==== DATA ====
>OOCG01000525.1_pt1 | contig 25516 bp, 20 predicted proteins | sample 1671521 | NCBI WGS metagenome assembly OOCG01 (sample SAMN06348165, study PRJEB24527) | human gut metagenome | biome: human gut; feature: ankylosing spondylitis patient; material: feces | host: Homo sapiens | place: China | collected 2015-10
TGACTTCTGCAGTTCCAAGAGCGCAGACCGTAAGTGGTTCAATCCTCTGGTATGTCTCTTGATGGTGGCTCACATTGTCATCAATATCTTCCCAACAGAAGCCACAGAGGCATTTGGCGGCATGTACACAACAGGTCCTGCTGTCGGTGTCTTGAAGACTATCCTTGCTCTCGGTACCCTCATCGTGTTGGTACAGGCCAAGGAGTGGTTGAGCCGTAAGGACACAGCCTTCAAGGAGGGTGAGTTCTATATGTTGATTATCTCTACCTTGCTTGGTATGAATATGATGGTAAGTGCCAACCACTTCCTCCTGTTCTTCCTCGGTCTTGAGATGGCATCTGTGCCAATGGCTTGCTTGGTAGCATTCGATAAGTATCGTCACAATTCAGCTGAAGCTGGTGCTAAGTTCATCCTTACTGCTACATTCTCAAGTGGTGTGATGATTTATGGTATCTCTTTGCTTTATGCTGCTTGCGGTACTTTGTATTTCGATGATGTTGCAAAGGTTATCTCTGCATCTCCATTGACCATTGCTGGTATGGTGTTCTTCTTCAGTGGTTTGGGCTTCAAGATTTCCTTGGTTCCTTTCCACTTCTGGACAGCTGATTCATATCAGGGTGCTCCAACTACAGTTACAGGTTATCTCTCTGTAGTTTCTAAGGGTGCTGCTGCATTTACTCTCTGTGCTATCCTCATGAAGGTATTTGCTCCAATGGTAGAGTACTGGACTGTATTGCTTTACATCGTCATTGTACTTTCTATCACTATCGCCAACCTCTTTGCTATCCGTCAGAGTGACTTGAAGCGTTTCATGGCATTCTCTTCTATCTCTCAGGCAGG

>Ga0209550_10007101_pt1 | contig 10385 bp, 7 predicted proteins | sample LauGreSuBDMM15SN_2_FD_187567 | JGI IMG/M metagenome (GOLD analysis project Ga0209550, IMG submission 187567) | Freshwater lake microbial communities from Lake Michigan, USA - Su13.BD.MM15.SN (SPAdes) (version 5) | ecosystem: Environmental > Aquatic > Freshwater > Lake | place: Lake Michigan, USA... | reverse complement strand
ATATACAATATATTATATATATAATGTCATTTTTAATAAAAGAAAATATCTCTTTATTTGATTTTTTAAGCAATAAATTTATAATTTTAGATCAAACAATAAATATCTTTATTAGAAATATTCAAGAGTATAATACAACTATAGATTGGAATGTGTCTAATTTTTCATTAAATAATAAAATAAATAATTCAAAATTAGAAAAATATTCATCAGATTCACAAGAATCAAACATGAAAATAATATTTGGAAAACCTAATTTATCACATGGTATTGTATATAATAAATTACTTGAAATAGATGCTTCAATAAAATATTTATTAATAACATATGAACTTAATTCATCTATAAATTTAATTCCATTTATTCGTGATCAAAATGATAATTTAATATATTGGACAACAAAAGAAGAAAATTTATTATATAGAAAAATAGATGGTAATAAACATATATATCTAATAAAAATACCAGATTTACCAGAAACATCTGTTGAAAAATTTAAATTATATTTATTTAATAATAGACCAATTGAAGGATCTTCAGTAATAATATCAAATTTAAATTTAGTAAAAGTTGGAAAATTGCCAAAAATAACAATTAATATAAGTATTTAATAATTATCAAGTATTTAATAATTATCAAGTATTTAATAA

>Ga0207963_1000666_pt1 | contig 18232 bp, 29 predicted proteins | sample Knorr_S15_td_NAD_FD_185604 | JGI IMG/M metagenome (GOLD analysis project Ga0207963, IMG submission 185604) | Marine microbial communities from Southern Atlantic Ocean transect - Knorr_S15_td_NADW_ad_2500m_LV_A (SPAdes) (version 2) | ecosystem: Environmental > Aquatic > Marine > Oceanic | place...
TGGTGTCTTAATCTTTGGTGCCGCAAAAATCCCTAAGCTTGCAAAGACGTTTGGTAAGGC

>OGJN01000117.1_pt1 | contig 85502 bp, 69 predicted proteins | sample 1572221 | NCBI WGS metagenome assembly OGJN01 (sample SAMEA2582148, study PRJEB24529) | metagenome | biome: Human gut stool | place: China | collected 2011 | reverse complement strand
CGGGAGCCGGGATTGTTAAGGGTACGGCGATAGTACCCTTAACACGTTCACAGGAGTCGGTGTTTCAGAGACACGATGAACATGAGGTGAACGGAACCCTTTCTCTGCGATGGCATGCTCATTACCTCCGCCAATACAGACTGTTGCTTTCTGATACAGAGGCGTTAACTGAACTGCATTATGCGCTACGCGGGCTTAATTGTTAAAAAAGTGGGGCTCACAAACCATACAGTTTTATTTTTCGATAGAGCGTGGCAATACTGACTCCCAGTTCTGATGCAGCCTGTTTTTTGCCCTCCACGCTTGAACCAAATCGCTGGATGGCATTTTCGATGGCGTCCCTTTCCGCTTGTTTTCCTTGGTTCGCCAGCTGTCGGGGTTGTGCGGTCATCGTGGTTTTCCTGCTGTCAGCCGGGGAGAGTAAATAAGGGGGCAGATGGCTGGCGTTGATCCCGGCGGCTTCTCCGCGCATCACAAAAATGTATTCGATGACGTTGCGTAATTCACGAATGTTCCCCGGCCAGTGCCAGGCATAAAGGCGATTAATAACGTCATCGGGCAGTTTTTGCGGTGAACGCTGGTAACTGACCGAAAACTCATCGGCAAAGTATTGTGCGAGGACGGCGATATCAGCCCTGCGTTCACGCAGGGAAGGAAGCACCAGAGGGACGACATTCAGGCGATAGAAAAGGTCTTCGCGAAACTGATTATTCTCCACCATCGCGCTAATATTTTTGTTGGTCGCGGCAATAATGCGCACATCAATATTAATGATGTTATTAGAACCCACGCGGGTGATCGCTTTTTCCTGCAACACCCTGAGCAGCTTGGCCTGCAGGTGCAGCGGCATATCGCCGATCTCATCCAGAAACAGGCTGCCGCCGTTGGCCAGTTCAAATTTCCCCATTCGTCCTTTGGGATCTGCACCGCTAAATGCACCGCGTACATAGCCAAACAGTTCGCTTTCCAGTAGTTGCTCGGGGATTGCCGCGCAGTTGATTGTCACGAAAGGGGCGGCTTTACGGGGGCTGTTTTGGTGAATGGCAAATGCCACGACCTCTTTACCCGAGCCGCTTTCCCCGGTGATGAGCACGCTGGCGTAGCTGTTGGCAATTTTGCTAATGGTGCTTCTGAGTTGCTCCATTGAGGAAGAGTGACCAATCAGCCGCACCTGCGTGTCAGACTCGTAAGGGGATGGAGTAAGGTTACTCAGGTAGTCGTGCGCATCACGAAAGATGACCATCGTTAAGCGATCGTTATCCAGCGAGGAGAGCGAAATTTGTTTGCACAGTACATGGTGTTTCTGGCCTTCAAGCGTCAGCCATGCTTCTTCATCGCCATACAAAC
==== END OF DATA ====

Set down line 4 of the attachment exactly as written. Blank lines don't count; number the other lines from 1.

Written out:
ATATACAATATATTATATATATAATGTCATTTTTAATAAAAGAAAATATCTCTTTATTTGATTTTTTAAGCAATAAATTTATAATTTTAGATCAAACAATAAATATCTTTATTAGAAATATTCAAGAGTATAATACAACTATAGATTGGAATGTGTCTAATTTTTCATTAAATAATAAAATAAATAATTCAAAATTAGAAAAATATTCATCAGATTCACAAGAATCAAACATGAAAATAATATTTGGAAAACCTAATTTATCACATGGTATTGTATATAATAAATTACTTGAAATAGATGCTTCAATAAAATATTTATTAATAACATATGAACTTAATTCATCTATAAATTTAATTCCATTTATTCGTGATCAAAATGATAATTTAATATATTGGACAACAAAAGAAGAAAATTTATTATATAGAAAAATAGATGGTAATAAACATATATATCTAATAAAAATACCAGATTTACCAGAAACATCTGTTGAAAAATTTAAATTATATTTATTTAATAATAGACCAATTGAAGGATCTTCAGTAATAATATCAAATTTAAATTTAGTAAAAGTTGGAAAATTGCCAAAAATAACAATTAATATAAGTATTTAATAATTATCAAGTATTTAATAATTATCAAGTATTTAATAA